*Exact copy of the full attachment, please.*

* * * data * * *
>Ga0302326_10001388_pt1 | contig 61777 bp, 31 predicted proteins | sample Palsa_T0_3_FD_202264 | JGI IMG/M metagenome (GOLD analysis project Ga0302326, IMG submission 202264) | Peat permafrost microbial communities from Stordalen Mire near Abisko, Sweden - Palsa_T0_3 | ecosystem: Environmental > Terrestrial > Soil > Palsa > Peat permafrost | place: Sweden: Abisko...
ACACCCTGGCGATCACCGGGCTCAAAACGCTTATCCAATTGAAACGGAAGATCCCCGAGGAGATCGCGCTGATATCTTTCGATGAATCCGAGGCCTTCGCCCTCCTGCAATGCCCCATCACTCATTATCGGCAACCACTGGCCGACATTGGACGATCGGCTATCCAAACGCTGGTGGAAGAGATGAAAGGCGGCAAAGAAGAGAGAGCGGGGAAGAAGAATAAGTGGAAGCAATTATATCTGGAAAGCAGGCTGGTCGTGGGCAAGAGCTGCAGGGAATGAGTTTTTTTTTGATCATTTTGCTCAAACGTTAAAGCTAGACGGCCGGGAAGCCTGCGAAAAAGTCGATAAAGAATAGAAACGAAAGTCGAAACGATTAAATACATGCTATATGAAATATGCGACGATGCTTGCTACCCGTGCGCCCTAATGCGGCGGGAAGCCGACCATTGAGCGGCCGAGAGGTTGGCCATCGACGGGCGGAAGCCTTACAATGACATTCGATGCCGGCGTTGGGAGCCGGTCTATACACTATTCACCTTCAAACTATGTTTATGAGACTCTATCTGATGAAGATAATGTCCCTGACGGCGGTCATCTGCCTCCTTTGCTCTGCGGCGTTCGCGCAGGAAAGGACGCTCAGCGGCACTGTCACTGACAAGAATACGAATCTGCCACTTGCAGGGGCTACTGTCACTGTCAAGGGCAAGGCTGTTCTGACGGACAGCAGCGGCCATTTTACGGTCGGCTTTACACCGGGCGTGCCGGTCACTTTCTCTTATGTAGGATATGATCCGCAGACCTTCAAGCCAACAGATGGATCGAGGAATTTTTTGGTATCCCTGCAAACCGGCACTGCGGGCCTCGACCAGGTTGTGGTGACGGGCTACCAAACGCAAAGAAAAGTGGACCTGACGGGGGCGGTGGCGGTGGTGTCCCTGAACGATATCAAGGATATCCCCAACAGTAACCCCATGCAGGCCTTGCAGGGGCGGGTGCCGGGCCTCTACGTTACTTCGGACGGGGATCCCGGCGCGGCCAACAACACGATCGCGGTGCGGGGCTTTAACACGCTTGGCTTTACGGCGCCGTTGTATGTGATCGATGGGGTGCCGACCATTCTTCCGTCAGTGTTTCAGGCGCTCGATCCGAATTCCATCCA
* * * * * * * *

>Ga0302326_10001388_pt1 | contig 61777 bp, 31 predicted proteins | sample Palsa_T0_3_FD_202264 | JGI IMG/M metagenome (GOLD analysis project Ga0302326, IMG submission 202264) | Peat permafrost microbial communities from Stordalen Mire near Abisko, Sweden - Palsa_T0_3 | ecosystem: Environmental > Terrestrial > Soil > Palsa > Peat permafrost | place: Sweden: Abisko...
ACACCCTGGCGATCACCGGGCTCAAAACGCTTATCCAATTGAAACGGAAGATCCCCGAGGAGATCGCGCTGATATCTTTCGATGAATCCGAGGCCTTCGCCCTCCTGCAATGCCCCATCACTCATTATCGGCAACCACTGGCCGACATTGGACGATCGGCTATCCAAACGCTGGTGGAAGAGATGAAAGGCGGCAAAGAAGAGAGAGCGGGGAAGAAGAATAAGTGGAAGCAATTATATCTGGAAAGCAGGCTGGTCGTGGGCAAGAGCTGCAGGGAATGAGTTTTTTTTTGATCATTTTGCTCAAACGTTAAAGCTAGACGGCCGGGAAGCCTGCGAAAAAGTCGATAAAGAATAGAAACGAAAGTCGAAACGATTAAATACATGCTATATGAAATATGCGACGATGCTTGCTACCCGTGCGCCCTAATGCGGCGGGAAGCCGACCATTGAGCGGCCGAGAGGTTGGCCATCGACGGGCGGAAGCCTTACAATGACATTCGATGCCGGCGTTGGGAGCCGGTCTATACACTATTCACCTTCAAACTATGTTTATGAGACTCTATCTGATGAAGATAATGTCCCTGACGGCGGTCATCTGCCTCCTTTGCTCTGCGGCGTTCGCGCAGGAAAGGACGCTCAGCGGCACTGTCACTGACAAGAATACGAATCTGCCACTTGCAGGGGCTACTGTCACTGTCAAGGGCAAGGCTGTTCTGACGGACAGCAGCGGCCATTTTACGGTCGGCTTTACACCGGGCGTGCCGGTCACTTTCTCTTATGTAGGATATGATCCGCAGACCTTCAAGCCAACAGATGGATCGAGGAATTTTTTGGTATCCCTGCAAACCGGCACTGCGGGCCTCGACCAGGTTGTGGTGACGGGCTACCAAACGCAAAGAAAAGTGGACCTGACGGGGGCGGTGGCGGTGGTGTCCCTGAACGATATCAAGGATATCCCCAACAGTAACCCCATGCAGGCCTTGCAGGGGCGGGTGCCGGGCCTCTACGTTACTTCGGACGGGGATCCCGGCGCGGCCAACAACACGATCGCGGTGCGGGGCTTTAACACGCTTGGCTTTACGGCGCCGTTGTATGTGATCGATGGGGTGCCGACCATTCTTCCGTCAGTGTTTCAGGCGCTCGATCCGAATTCCATCCA